Horizon

On April 26, 2011, YUAA successfully launched and retrieved the YUAA Horizon, the second-generation high-altitude vehicle built by the YUAA. Horizon is one of the most advanced amateur balloons to date, featuring two independent tracking systems, a failsafe aborting mechanism, a camera, and sophisticated software applications for real-time tracking on the ground.

Horizon team

Horizon was launched on 26th April 2011 at 8:30AM EST from New Britain, CT and retrieved 2 hours 45 minutes later, approximately 45 miles east-northeast of the launch site.

Body

The Horizon body consisted of a two-tiered construction encased by a 1-inch thick Styrofoam shell. A 48-inch diameter parachute was directly attached to the box by a steel carabiner. A line ran from the top of the parachute, through a loop on the balloon, down through the box and was attached to the bottom of the box. Inside the box, the line was wrapped around a nichrome wire. This design allowed us to release the balloon from the box while keeping it above the parachute. A 1000-gram Kaymont sounding balloon was used to lift Horizon.

On board systems

  • Camera
    Pictures were taken at 7 second intervals by a Canon camera loaded with CHDK firmware. Pictures were taken through the entire duration of the flight.
  • Tracking
    The main tracking system consisted of an Arduino Mega microprocessor that received GPS data from a serial GPS module and encoded it to a custom telemetry format. The location data was then sent to a mobile receiving station on the ground through a radio transceiver that used a custom copper wire antenna, specially designed for the transmitting frequency. Data was sent once every second. The signal was received by an identical transceiver on the ground and then logged into a file on a laptop. An iPhone application was designed to display the map position of the Horizon vehicle in conjunction with the position of the retrieving team on the ground. All systems functioned in real-time throughout most of the flight, a notable achievement.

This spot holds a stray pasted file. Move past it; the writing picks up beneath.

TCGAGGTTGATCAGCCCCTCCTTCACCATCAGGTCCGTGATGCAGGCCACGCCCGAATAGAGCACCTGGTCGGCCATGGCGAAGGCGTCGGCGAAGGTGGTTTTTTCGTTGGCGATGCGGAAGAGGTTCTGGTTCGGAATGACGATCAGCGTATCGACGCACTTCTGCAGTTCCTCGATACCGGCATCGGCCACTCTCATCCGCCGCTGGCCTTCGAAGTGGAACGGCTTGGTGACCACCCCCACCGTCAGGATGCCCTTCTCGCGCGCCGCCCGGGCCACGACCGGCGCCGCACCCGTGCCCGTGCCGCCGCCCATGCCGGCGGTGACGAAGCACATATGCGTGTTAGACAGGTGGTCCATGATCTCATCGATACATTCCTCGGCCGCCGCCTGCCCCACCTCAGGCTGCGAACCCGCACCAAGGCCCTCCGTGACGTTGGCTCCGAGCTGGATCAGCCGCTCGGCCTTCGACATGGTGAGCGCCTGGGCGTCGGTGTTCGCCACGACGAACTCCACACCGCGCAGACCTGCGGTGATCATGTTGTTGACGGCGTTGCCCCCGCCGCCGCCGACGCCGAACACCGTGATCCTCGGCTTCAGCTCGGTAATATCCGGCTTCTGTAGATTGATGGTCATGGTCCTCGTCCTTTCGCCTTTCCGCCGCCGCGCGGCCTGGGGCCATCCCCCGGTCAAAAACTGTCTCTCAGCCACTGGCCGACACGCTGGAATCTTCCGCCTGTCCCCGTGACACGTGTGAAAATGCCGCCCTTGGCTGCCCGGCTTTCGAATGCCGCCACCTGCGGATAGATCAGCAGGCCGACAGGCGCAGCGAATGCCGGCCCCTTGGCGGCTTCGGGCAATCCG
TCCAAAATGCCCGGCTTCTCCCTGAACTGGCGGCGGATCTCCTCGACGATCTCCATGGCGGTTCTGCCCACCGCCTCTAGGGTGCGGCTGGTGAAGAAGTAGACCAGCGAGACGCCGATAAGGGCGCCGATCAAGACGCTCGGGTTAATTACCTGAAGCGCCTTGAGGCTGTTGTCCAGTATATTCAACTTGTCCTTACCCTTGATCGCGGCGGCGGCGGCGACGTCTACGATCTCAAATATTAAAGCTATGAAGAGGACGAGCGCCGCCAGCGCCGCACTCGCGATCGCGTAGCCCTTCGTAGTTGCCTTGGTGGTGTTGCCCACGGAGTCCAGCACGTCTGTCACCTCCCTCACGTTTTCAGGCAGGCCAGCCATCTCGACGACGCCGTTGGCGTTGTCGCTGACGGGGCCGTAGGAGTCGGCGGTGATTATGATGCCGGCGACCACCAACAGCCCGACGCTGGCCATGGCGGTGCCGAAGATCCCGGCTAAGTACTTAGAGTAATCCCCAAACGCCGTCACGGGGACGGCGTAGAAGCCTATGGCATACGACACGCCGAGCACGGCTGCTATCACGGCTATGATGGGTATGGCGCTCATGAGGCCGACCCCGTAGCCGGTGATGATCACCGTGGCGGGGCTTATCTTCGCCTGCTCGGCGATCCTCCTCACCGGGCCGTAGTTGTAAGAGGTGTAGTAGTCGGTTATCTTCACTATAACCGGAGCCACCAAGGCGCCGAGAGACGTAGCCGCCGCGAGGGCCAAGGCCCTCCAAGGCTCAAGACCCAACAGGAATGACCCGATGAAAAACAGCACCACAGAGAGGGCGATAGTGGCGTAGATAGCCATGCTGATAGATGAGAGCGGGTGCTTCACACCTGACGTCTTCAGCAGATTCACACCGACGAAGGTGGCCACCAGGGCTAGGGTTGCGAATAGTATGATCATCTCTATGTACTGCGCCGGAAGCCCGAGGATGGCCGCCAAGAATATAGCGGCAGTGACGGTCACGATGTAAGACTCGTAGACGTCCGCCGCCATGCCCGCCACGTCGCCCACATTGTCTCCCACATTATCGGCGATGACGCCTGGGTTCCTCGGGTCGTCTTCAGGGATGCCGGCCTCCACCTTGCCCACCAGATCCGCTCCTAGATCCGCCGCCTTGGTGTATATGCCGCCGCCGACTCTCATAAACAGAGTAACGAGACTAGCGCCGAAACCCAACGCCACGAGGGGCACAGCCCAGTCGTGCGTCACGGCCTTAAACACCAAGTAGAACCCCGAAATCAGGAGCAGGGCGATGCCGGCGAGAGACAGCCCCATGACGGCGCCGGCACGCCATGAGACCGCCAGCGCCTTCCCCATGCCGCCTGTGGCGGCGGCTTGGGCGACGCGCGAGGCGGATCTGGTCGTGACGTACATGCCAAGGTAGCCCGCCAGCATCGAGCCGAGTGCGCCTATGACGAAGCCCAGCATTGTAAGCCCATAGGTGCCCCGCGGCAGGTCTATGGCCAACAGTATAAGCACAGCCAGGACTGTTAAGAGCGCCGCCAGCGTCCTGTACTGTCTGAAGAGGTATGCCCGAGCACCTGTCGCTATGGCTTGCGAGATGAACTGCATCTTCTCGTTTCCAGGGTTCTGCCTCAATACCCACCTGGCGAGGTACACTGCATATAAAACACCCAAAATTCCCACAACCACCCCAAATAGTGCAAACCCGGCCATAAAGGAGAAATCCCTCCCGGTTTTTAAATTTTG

• Redundant Tracking
    An independent commercially available GPS tracking system was also employed to provide a redundant source of tracking. The SPOT satellite tracker selected for use on the Horizon was supposed to transmit its location every 10 minutes. However, it turned out that the SPOT worked only on the ground. It did not report any data until it landed, which was nevertheless useful.
  • Release Mechanism
    In case the balloon did not pop or the aircraft was drifting to an inaccessible location (such as an ocean), we designed a release mechanism that would cut the line, dropping the payload and parachute. Having no moving parts, the release mechanism consisted of a nicrhome wire that heats up and melts the line attached to the balloon wrapped around it. The release mechanism can be activated by either a command from the ground, a three-hour timeout, or by failure of the on-board microprocessor. An independent circuit that interfaced with the microprocessor was designed to control the release mechanism. The release mechanism was used in an attempt to free Horizon from the tree that it was stuck in upon landing. Activated by a signal on the ground, the line was successfully cut, helping to slightly lower the payload in the tree.

Flight Statistics

  • Max altitude: 45,000 ± 5,000 ft
  • Vertical distance traveled: 44.68 miles
  • Flight time: 2 hr 45 min
  • Live communication: Approximately 75% of the flight
  • Landing location: 41.89411, -71.98898

Horizon flight

Full report of the mission can be downloaded here: Horizon Mission Report